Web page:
In Historic Ruling, Dutch Court Says: Climate Action is a Human Right
Hague District Court says Dutch government has a legal duty to reduce carbon emissions by 25 percent by 2020
In a landmark ruling that many hope establishes a new global precedent for a state's obligation to its citizens in the face of the growing climate crisis, a Dutch court on Wednesday said that the government has a legal duty to reduce carbon emissions by 25 percent by 2020.
The decision came in response to a lawsuit, launched in November 2013 by the Amsterdam-based environmental nonprofit Urgenda Foundation along with 600 Dutch citizens, which argued that the government was violating international human rights law by failing to take sufficient measures to combat rising greenhouse gas emissions.
"The state must do more to avert the imminent danger caused by climate change, also in view of its duty of care to protect and improve the living environment," read a statement from the Hague District Court.
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Marjan Minnesma, Urgenda Foundation's director, called the ruling a "great victory" and that the judge had the "courage and wisdom to the government 'you have a duty of care toward your citizens.'" Minnesma also said that she hoped the ruling would spur similar court cases against governments around the world.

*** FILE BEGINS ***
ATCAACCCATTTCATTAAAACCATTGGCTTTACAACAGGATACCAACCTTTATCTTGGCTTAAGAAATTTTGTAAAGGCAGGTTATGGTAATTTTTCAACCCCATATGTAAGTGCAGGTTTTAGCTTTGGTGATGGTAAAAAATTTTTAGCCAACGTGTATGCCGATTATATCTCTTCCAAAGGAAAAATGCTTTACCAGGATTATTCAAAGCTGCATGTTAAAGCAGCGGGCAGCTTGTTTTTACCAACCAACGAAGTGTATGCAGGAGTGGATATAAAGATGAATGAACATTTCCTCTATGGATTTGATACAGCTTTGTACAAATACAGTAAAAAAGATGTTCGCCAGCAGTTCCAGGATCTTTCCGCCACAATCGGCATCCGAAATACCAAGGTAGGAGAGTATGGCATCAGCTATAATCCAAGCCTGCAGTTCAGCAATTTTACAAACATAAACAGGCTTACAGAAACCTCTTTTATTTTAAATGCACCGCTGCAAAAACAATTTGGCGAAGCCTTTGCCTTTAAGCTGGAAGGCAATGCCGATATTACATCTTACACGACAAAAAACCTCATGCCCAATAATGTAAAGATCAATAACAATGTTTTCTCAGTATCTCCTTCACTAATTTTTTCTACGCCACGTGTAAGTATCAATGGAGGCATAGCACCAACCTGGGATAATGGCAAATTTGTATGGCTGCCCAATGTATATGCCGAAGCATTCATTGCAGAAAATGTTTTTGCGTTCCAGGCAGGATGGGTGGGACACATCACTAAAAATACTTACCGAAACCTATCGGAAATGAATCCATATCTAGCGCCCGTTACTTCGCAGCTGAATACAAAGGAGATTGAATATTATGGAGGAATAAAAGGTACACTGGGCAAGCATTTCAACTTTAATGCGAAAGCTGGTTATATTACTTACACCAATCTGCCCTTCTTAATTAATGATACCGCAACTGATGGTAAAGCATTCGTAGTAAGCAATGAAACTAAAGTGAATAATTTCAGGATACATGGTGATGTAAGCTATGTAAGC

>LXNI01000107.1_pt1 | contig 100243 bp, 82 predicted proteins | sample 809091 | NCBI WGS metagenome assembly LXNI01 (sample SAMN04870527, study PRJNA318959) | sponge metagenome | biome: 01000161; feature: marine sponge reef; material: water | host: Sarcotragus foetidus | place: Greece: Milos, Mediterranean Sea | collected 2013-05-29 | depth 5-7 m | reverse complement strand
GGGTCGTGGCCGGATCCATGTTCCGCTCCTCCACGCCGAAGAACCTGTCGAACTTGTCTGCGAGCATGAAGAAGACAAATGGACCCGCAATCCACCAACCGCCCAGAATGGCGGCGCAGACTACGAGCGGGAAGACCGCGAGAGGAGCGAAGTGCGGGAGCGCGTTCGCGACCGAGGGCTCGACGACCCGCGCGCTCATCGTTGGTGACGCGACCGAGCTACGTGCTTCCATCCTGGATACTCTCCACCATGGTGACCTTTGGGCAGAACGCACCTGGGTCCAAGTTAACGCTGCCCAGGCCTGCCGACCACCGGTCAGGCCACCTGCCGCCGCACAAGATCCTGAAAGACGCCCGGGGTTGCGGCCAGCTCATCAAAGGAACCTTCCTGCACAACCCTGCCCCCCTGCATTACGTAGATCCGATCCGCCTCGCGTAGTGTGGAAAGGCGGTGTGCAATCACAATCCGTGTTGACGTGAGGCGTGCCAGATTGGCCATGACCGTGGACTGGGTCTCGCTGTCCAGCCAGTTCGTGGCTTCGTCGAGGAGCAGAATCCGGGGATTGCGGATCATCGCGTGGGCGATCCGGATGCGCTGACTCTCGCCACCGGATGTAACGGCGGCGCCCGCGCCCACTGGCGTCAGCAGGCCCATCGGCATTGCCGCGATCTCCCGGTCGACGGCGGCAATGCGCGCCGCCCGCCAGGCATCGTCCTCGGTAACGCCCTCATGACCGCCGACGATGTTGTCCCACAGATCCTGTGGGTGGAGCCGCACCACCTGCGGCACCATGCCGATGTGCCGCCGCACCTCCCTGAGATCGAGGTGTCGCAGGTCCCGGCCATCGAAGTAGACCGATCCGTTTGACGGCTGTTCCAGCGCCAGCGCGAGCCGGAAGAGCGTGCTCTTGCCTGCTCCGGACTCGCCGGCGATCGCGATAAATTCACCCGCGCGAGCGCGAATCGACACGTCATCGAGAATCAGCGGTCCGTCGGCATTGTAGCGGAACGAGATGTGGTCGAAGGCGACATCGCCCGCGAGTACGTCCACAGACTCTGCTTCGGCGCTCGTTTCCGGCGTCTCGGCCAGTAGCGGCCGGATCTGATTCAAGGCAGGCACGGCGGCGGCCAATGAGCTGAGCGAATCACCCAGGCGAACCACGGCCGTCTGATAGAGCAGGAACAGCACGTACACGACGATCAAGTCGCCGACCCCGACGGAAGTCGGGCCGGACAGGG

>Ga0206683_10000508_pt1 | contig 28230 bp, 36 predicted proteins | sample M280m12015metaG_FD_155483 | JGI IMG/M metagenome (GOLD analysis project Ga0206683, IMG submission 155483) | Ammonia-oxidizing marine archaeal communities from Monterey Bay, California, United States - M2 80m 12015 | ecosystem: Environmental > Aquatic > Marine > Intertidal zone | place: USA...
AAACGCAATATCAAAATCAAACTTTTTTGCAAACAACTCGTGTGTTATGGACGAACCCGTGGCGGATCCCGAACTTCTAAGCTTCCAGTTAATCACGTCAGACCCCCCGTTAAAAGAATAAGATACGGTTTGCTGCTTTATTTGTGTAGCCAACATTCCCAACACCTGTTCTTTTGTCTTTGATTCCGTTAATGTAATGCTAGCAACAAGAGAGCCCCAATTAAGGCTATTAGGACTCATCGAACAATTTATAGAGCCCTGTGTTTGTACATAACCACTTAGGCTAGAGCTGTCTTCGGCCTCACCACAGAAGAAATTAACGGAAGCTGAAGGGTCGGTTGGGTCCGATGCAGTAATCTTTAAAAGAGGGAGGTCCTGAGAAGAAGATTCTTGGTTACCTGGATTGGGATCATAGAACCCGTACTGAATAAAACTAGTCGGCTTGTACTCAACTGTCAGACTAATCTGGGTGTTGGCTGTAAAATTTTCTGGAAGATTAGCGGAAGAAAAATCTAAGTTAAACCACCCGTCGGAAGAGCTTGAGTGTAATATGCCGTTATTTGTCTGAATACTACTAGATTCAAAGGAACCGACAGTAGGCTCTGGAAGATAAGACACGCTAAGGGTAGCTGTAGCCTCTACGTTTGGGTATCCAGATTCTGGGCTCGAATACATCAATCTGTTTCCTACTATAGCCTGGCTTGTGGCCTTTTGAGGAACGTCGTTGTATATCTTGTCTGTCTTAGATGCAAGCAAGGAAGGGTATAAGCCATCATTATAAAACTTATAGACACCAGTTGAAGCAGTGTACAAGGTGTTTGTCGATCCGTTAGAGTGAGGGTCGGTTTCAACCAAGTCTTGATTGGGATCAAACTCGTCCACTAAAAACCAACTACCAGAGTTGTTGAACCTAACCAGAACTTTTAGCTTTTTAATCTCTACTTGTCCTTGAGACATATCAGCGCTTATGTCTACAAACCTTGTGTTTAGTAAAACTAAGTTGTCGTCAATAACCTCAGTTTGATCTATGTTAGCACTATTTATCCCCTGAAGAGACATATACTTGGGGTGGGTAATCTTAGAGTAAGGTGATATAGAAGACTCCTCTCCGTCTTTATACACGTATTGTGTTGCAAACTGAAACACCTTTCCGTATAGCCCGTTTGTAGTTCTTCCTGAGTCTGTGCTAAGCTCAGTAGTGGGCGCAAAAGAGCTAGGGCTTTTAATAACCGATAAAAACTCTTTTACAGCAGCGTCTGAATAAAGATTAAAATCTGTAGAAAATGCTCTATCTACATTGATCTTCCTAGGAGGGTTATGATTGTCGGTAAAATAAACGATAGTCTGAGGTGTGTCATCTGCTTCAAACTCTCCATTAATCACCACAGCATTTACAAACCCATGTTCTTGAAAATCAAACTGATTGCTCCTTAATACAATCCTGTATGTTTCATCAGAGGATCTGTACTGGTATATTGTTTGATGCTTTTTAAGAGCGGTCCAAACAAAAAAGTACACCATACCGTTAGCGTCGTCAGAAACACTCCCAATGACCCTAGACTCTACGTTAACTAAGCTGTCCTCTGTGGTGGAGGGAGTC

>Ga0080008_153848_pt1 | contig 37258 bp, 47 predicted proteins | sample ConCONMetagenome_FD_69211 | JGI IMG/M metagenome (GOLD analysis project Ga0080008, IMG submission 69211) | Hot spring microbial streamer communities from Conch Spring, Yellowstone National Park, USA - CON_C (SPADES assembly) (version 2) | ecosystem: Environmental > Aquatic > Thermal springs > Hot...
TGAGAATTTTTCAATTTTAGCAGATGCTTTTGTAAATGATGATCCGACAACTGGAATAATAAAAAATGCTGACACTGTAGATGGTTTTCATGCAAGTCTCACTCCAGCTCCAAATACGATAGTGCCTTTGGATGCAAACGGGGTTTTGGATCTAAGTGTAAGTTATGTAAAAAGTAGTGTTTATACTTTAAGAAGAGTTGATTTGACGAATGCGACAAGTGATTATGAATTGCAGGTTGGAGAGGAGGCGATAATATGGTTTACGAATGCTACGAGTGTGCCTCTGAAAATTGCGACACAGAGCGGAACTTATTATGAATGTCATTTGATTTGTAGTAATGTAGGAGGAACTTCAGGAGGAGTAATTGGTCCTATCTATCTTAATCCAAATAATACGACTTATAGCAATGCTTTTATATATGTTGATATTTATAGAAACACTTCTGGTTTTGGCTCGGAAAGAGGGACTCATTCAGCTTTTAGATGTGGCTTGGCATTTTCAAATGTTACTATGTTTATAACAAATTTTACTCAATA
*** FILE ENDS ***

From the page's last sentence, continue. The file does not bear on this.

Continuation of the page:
According to Urgenda, it marked the first case in Europe in which citizens attempted to hold a state responsible for its potentially devastating inaction, and was the first in the world in which human rights are used as a legal basis to protect citizens against climate change.
Now, with similar suits pending in Belgium and elsewhere, environmentalists are celebrating the victory as a potentially precedent setting moment in the climate fight.
Columnist Nick Meynen, who is one of 10,000 Belgians who on April 27 launched a similar case against their government, explained in a piece published by This Changes Everything on Tuesday: "[I]t’s hard to find any country in the world with climate legislation in place that is in line with what the science requires. Somehow, governments have so far managed to get away with that. But the days of empty promises are over."
Meynen spoke with Roger Cox and Nic Balthazar, the "driving forces behind the Dutch and Belgian climate court cases," who say they are working with colleagues to launch similar suits in Australia, Brazil, Austria, England, Ireland, and Norway. "All of them are closely watching the Dutch court," Meynen wrote.
Meanwhile in the United States, a youth-led movement is suing state governments and what they dub "the ruling generation" accountable for climate inaction.
As 350.org co-founder and communications director Jamie Henn wrote in a Twitter post after the ruling, "if Netherlands sets a precedent, it’s a whole new ballgame."